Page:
How to Answer Five Questions Every VC Asks When You’re Fundraising

Liran Belenzon
4 min readAug 24, 2020
VCs always ask these questions

When fundraising, CEOs get a few common questions from every VC. These questions may seem simple. But if you answer them incorrectly, it can derail your raise. So you need nuanced answers with particular words. During our fundraising at BenchSci, I went as far as memorizing my answers word for word.

Here are the top five questions and my suggested responses:

How far along are you in the fundraising process?

I got this question at every meeting that went well. Investors want to know how urgently they must act. I always told the truth. I gave the following answers, depending on the situation:

  • “I’m running a fundraising process and focusing on funds that I think will be a great fit for us. I’m meeting partners from those funds later this week. I have a second meeting with some of them.”
  • “I’m running a fundraising process and focusing on funds that I think will be a great fit. I have all partner meetings this upcoming Monday.”

Your specific response will, of course, vary depending on your circumstances. But it’s essential to understand the VCs’ reason for the question and to address it in your response.

Who else are you talking to?

Never disclose who else you’re talking to. It’s a small industry, and most VCs know each other. Once you provide a name, they might call a partner there. That can work against you as they might become allies instead of competitors. The answer I always gave was: “I don’t feel comfortable discussing their name. I would like to honor their confidentiality the same way I will honor yours.”

What valuation are you looking for?

You will always get this question from VCs that are interested. Be careful not to answer it! By responding, you’re just going to be negotiating against yourself. You’re not a valuation expert, the market is, and that should be your answer. This question is also an excellent opportunity to create urgency by reiterating that you’re running a process. My go-to answer is: “We’re running a fundraising process, and we’re going to let the market decide the value of our company. VCs are the experts on that, not me.”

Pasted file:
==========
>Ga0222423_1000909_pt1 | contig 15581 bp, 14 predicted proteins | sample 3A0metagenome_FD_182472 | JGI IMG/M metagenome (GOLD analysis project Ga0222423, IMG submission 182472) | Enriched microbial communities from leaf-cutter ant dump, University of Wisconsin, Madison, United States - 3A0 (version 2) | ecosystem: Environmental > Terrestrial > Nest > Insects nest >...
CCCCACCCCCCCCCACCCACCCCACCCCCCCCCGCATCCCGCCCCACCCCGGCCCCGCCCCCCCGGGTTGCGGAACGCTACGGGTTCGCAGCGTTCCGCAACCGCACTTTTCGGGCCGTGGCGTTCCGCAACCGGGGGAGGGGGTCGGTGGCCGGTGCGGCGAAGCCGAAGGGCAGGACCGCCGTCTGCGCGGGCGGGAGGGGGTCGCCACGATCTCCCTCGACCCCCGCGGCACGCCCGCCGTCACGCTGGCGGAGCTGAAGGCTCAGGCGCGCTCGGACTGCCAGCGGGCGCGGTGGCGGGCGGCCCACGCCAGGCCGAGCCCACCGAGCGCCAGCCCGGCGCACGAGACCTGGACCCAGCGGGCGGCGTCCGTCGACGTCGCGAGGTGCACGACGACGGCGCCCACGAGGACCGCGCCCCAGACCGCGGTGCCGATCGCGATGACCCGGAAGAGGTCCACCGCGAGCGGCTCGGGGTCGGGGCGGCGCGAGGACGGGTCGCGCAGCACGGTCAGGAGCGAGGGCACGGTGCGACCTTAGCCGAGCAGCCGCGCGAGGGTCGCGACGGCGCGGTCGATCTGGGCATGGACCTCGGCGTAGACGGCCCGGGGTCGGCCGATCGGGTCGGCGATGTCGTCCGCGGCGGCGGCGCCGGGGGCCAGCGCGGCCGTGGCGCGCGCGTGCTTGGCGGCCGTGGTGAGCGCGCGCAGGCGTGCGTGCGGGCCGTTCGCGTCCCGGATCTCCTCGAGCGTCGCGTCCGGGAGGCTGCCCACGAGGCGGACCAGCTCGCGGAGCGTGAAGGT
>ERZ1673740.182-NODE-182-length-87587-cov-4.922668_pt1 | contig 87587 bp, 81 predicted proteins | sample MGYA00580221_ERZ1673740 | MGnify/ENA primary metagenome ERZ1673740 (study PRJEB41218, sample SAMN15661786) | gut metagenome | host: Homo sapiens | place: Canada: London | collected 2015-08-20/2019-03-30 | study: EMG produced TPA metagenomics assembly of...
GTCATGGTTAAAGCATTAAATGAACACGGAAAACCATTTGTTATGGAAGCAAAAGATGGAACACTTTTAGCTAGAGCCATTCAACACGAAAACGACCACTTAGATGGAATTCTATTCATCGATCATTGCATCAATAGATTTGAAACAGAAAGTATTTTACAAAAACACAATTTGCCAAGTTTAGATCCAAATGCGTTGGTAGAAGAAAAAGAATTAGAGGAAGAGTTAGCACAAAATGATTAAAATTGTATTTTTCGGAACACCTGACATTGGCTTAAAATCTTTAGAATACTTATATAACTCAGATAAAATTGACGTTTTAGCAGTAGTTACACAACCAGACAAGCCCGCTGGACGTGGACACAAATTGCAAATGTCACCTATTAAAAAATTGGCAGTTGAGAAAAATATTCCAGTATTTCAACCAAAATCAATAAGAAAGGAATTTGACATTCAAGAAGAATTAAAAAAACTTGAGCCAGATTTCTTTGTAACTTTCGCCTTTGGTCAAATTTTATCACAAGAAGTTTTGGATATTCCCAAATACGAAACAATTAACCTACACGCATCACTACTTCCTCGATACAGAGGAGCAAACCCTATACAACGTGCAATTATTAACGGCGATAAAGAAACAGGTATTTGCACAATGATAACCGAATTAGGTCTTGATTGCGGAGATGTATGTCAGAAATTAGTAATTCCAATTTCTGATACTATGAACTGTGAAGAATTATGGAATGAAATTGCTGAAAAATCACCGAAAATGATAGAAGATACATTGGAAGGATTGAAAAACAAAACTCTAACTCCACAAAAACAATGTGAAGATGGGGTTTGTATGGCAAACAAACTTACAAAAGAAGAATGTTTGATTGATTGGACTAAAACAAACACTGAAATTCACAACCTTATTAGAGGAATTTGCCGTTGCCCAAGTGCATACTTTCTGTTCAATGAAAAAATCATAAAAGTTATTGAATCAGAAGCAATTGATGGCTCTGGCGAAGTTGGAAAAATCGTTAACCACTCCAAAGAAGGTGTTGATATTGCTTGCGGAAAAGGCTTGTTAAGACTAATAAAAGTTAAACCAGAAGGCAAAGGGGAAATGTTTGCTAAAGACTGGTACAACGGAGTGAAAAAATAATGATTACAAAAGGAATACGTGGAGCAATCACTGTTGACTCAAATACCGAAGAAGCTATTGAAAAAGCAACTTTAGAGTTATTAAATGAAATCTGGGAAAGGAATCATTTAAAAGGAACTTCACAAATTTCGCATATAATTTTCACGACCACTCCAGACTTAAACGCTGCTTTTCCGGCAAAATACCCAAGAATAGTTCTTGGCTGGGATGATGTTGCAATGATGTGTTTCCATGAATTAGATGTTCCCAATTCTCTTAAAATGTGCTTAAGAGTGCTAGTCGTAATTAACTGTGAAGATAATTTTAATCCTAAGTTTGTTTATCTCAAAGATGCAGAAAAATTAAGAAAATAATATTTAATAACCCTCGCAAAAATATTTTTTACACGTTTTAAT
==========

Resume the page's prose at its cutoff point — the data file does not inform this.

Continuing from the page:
How much are you raising?

How much you’re raising seems like an obvious and straightforward question, and therefore the answer should be a specific figure. That’s what I thought until I learned differently. Never give a particular number. The best response is a range. For example: “I am raising $5-$7M dollars”.


  1. It might impact your valuation, as the rule of thumb is that this will be 4–5X your raise.
  2. Investors might want to invest more than your ask to increase their return, or they might have a check size they are aiming for; you want to keep those options open.

Now, I didn’t feel comfortable giving a range when answering this question. The reason was that I didn’t want to look like I didn’t have my act together. We worked so hard on the financial models, and we knew exactly how much we wanted to raise. Fortunately, we found a creative solution to maintain financial trust and give a range. Here’s the answer I gave:

“We’re raising $5Mand are thinking about raising $2M in venture debt as it’s not dilutive and will give us some more runway if things end up taking longer than expected.”

I got two types of responses from investors:

  1. That sounds like a great plan; I can connect you to a few venture debt providers.
  2. I hate venture debt; I would like to write a bigger check instead.

To both, I answered: “Sounds great!”

Can I talk with your customers?

Every serious VC will want to talk to your customers before investing. That is a crucial part of their decision-making process. If your customers don’t say amazing things about your product, chances are you’re not going to raise your round.

While VCs will be eager to talk to your customers early in the process, you can’t allow it. To run a proper fundraising process, you need to target 30–40 VCs. There is no way you can ask your customers to talk to 30 VCs; that is bad for your business! But, you can send 4–5 VCs to speak with your customers. You achieve this by asking VCs to wait a bit more. Here’s what you say:

“I’m very excited for you to talk to our customers, and we already have a few of them lined up. Since we’re running a process, I can’t send all the VCs we’re meeting to talk to our customers. I’m happy to connect you to them after the partnership meeting if you decide to move forward/make us a priority deal.”

These are the most challenging questions I encountered during our fundraising rounds. If you have other great questions you’ve heard often, please add them in the comments!



Liran Belenzon

CEO of BenchSci, husband, father and constant work in progress